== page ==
As we wait for former NFL quarterback Tom Brady to kick-start his TV career, Bob Costas anticipates watching it begin sooner than expected.
Brady announced his retirement from the NFL for a second time Wednesday morning, claiming this time it’s ‘for good,’ which means he’s officially available to begin his second career as a broadcaster with Fox, a deal slated to pay him $375 million over the next 10 years. To discuss Brady’s decision to retire from the NFL after 23 seasons and his pending partnership with Fox, Costas joined CNN’s Laura Coates Wednesday night.
With Brady slated to be a Fox employee and Fox owning the broadcast rights to Super Bowl LVII this season, rumors about his potential involvement at the game have swirled for months. Earlier this week, however, Fox shared their Super Bowl LVII coverage plans and Brady wasn’t listed in the outline.
Bob Costas expects Tom Brady to join Fox at the Super Bowl pic.twitter.com/JzphJBsYhe
— Brandon Contes (@BrandonContes) February 2, 2023
“In the immediate future, Fox has the Super Bowl this year,” Costas noted. “So I would expect that he would be part of their coverage. Not in the game itself, but there’s a six-hour pregame, and then a halftime, and then a postgame, and they’d be very foolish not to want Tom Brady to be front and center as part of that.”
When Fox announced their Super Bowl LVII coverage outline, Brady had not publicly announced his retirement. Although it is fair to assume that Fox may have been made aware of Brady’s pending retirement prior to the quarterback posting a farewell video on Twitter.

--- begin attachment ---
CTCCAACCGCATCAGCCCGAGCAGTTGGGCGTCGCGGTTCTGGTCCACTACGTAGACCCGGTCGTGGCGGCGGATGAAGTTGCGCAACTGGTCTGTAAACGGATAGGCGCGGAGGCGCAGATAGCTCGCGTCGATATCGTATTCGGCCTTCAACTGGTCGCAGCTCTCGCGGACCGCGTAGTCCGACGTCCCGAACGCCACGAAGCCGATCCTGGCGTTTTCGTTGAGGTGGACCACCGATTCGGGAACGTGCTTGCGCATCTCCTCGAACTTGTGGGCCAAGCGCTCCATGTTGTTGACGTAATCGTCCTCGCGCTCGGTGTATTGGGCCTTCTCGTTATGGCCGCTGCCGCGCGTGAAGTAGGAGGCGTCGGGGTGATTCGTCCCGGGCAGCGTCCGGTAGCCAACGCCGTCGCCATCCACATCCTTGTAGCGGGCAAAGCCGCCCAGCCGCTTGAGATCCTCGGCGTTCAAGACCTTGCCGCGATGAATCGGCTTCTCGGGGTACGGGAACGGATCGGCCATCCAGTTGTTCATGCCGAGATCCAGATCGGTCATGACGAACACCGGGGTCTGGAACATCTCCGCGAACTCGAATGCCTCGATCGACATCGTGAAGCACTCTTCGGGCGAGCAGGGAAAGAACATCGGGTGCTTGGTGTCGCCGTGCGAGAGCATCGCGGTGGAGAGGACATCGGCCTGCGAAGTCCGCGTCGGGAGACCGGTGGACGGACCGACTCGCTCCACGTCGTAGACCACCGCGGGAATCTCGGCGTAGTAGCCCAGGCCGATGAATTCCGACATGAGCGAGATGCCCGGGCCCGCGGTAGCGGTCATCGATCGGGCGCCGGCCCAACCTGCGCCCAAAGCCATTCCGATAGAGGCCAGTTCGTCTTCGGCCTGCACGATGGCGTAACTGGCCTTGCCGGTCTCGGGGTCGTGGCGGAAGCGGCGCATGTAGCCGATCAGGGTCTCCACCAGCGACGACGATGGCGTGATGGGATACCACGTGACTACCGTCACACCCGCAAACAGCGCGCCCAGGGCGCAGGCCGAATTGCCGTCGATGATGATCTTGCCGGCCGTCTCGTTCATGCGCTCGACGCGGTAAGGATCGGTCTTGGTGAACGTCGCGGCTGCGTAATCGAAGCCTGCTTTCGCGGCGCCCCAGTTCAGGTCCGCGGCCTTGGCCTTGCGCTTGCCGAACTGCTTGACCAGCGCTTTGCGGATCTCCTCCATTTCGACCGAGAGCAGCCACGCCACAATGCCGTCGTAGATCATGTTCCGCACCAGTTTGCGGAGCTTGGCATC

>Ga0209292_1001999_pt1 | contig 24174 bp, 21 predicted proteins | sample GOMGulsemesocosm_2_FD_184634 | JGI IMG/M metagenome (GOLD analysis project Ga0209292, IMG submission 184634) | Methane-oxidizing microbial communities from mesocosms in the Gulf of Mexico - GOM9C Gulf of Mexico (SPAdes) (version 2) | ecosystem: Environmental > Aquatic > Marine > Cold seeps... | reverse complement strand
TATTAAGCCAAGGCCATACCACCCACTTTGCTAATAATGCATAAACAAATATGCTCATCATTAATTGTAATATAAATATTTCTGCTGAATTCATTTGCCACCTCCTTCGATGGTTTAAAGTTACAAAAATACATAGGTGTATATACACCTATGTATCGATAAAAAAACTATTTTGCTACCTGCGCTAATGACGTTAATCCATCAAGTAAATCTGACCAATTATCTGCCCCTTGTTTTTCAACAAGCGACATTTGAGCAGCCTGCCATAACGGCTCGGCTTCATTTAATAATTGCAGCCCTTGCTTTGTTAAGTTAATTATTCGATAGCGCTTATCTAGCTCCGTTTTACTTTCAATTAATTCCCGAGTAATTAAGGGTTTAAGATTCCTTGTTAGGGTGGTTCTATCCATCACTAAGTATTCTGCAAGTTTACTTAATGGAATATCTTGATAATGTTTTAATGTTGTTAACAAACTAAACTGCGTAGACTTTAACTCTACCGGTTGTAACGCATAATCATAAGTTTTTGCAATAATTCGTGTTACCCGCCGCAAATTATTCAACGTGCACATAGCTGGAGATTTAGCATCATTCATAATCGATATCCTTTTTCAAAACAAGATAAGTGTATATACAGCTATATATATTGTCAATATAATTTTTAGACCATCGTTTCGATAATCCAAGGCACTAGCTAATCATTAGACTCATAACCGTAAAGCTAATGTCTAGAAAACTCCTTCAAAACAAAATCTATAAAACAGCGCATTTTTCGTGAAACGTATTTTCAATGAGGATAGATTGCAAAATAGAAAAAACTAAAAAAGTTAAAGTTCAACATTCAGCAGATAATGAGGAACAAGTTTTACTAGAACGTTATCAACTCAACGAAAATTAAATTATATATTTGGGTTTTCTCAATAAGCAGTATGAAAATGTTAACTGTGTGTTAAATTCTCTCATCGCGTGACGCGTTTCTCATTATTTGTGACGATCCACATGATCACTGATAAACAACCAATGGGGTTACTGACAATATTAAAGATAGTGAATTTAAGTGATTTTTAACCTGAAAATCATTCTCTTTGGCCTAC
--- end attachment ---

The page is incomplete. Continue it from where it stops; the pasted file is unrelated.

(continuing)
The timing of Brady’s retirement, occurring 11 days before Fox broadcasts the Super Bowl, is interesting and hints at the possibility that he wants to be in Arizona to help cover the event. If Brady was going to retire and skip out on being part of the Fox broadcast, why wouldn’t he just retire after the Super Bowl? And now that Brady retired before the Super Bowl, can Fox really afford to let him evade the event when they’re paying him $375 million to be an analyst and an ambassador for the company? As Costas noted, they’d look foolish to do so.
Brady’s decision to retire before the Super Bowl also puts added pressure on the current Fox broadcast booth. Greg Olsen has kept the seat warm for Brady as the lead analyst for Fox and will call the Super Bowl alongside Kevin Burkhardt. Throughout the season, Burkhardt and Olsen grew used to answering questions about Brady’s looming presence. Previously, they were able to lean into the unknown based on Brady still being an active player, but his untimely retirement will only bring about more questions. So again, if Brady wasn’t going to join Fox in Arizona, why not wait until after the Super Bowl to retire?